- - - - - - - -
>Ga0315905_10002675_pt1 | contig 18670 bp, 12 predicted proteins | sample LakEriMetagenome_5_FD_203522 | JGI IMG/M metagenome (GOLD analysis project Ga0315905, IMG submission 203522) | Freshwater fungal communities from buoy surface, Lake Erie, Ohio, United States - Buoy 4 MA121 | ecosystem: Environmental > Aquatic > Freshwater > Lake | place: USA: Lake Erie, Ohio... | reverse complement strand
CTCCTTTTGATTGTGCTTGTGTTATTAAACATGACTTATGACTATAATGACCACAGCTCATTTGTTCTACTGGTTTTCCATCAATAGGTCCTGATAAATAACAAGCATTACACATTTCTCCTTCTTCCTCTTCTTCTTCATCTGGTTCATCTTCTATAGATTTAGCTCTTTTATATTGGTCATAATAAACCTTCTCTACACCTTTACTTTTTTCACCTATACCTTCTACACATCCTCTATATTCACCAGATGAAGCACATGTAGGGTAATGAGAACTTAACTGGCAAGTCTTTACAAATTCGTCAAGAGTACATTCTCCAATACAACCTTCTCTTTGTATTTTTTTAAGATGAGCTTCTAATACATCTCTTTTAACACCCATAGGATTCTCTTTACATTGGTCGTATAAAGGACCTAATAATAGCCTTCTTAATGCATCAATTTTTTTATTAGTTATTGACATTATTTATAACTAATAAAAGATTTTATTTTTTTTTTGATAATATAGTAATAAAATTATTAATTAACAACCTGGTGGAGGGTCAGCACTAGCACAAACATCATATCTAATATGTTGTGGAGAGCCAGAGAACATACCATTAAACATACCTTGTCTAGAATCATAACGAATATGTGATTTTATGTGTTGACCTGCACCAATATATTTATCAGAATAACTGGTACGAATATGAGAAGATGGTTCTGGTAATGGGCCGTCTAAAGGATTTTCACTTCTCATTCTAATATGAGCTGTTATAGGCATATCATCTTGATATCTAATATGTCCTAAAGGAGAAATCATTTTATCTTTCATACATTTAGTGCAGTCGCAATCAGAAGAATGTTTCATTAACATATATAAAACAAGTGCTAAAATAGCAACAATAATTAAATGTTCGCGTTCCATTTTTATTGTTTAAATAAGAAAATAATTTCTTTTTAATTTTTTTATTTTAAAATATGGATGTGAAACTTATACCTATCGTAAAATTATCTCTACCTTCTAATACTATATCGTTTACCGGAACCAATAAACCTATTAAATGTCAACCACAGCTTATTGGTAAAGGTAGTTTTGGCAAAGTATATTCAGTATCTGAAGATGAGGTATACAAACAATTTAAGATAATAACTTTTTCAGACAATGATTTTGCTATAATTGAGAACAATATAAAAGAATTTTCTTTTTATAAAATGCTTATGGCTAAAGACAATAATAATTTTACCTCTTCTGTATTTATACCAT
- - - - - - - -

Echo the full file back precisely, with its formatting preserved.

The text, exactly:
>Ga0315905_10002675_pt1 | contig 18670 bp, 12 predicted proteins | sample LakEriMetagenome_5_FD_203522 | JGI IMG/M metagenome (GOLD analysis project Ga0315905, IMG submission 203522) | Freshwater fungal communities from buoy surface, Lake Erie, Ohio, United States - Buoy 4 MA121 | ecosystem: Environmental > Aquatic > Freshwater > Lake | place: USA: Lake Erie, Ohio... | reverse complement strand
CTCCTTTTGATTGTGCTTGTGTTATTAAACATGACTTATGACTATAATGACCACAGCTCATTTGTTCTACTGGTTTTCCATCAATAGGTCCTGATAAATAACAAGCATTACACATTTCTCCTTCTTCCTCTTCTTCTTCATCTGGTTCATCTTCTATAGATTTAGCTCTTTTATATTGGTCATAATAAACCTTCTCTACACCTTTACTTTTTTCACCTATACCTTCTACACATCCTCTATATTCACCAGATGAAGCACATGTAGGGTAATGAGAACTTAACTGGCAAGTCTTTACAAATTCGTCAAGAGTACATTCTCCAATACAACCTTCTCTTTGTATTTTTTTAAGATGAGCTTCTAATACATCTCTTTTAACACCCATAGGATTCTCTTTACATTGGTCGTATAAAGGACCTAATAATAGCCTTCTTAATGCATCAATTTTTTTATTAGTTATTGACATTATTTATAACTAATAAAAGATTTTATTTTTTTTTTGATAATATAGTAATAAAATTATTAATTAACAACCTGGTGGAGGGTCAGCACTAGCACAAACATCATATCTAATATGTTGTGGAGAGCCAGAGAACATACCATTAAACATACCTTGTCTAGAATCATAACGAATATGTGATTTTATGTGTTGACCTGCACCAATATATTTATCAGAATAACTGGTACGAATATGAGAAGATGGTTCTGGTAATGGGCCGTCTAAAGGATTTTCACTTCTCATTCTAATATGAGCTGTTATAGGCATATCATCTTGATATCTAATATGTCCTAAAGGAGAAATCATTTTATCTTTCATACATTTAGTGCAGTCGCAATCAGAAGAATGTTTCATTAACATATATAAAACAAGTGCTAAAATAGCAACAATAATTAAATGTTCGCGTTCCATTTTTATTGTTTAAATAAGAAAATAATTTCTTTTTAATTTTTTTATTTTAAAATATGGATGTGAAACTTATACCTATCGTAAAATTATCTCTACCTTCTAATACTATATCGTTTACCGGAACCAATAAACCTATTAAATGTCAACCACAGCTTATTGGTAAAGGTAGTTTTGGCAAAGTATATTCAGTATCTGAAGATGAGGTATACAAACAATTTAAGATAATAACTTTTTCAGACAATGATTTTGCTATAATTGAGAACAATATAAAAGAATTTTCTTTTTATAAAATGCTTATGGCTAAAGACAATAATAATTTTACCTCTTCTGTATTTATACCAT